U.S. border communities feel loss of Canadian tourists, shoppers and friends

The COVID-19 pandemic has put cross-border shopping trips and vacations on hold since March, and many American businesses along the border say they miss both the revenue and the familiar Canadian faces.

Bill Kilby, manager of Hardwick’s Country Store in Calais, Maine, has seen a dramatic 90 per cent loss in revenue and had to lay off 10 employees.

Kilby says that after 37 years on the job, he knows many Canadian customers and their children and grandchildren by name.






N.B. high school graduates touched by song from the U.S.


N.B. high school graduates touched by song from the U.S.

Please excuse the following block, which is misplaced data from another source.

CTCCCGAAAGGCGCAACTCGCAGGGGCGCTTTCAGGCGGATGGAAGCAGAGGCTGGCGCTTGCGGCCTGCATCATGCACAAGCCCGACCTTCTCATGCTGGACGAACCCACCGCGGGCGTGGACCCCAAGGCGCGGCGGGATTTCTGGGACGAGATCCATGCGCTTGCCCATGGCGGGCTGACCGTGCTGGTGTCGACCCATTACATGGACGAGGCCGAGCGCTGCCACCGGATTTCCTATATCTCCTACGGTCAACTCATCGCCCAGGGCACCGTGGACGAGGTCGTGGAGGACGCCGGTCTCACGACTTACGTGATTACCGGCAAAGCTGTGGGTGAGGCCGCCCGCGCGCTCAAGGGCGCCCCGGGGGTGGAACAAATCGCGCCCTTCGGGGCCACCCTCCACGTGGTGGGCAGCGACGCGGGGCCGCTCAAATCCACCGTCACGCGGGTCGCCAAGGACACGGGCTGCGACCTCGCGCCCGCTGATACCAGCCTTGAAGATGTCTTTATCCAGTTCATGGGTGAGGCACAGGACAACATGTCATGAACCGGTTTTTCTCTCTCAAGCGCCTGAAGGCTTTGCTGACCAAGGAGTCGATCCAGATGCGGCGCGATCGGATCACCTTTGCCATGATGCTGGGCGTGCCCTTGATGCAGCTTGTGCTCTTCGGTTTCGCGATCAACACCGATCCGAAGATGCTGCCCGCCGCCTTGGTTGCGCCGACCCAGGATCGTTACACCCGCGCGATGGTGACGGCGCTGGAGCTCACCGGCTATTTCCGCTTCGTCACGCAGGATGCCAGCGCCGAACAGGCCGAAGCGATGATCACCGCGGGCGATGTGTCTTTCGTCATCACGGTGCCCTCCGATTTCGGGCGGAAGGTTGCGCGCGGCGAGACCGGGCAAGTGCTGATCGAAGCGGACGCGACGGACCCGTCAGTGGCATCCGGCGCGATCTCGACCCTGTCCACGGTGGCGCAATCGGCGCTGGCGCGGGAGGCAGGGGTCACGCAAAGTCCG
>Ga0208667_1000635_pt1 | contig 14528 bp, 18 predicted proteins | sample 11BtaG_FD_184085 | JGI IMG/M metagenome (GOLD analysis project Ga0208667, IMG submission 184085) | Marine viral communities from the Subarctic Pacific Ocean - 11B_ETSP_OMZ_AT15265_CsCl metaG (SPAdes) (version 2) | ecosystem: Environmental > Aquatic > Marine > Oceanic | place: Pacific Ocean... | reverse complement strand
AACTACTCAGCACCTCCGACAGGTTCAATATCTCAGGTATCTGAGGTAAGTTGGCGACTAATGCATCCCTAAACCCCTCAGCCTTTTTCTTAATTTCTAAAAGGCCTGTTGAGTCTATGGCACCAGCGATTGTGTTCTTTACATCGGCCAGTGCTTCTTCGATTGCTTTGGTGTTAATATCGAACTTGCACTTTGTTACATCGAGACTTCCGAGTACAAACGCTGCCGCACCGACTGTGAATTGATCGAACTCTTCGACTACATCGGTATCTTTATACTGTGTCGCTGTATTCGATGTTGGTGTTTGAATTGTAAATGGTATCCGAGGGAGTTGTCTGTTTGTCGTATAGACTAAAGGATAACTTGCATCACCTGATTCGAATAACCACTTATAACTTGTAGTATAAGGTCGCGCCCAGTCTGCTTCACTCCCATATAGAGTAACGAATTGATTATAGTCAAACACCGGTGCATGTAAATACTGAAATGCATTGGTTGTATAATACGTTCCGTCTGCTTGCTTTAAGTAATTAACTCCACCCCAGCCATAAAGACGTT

Billy Jones, member of the New York State Assembly for the area that includes Plattsburgh, N.Y., says the lack of Canadians means that some area campgrounds are at just 10 per cent capacity.

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He says the border closure is resulting in a new appreciation for Canadians and what they mean to the local economy.

Read more:
U.S.-Canada border closure brings challenges, opportunities for St. Stephen, N.B.

Dottie Gallagher, president and CEO of the Buffalo-Niagara Partnership says she worries a prolonged closure will prompt Canadians to change their habits and find new places to shop and vacation.

The border is currently closed until Aug. 21 for all but essential travel.

This report by The Canadian Press was first published Aug. 3, 2020.


© 2020 The Canadian Press


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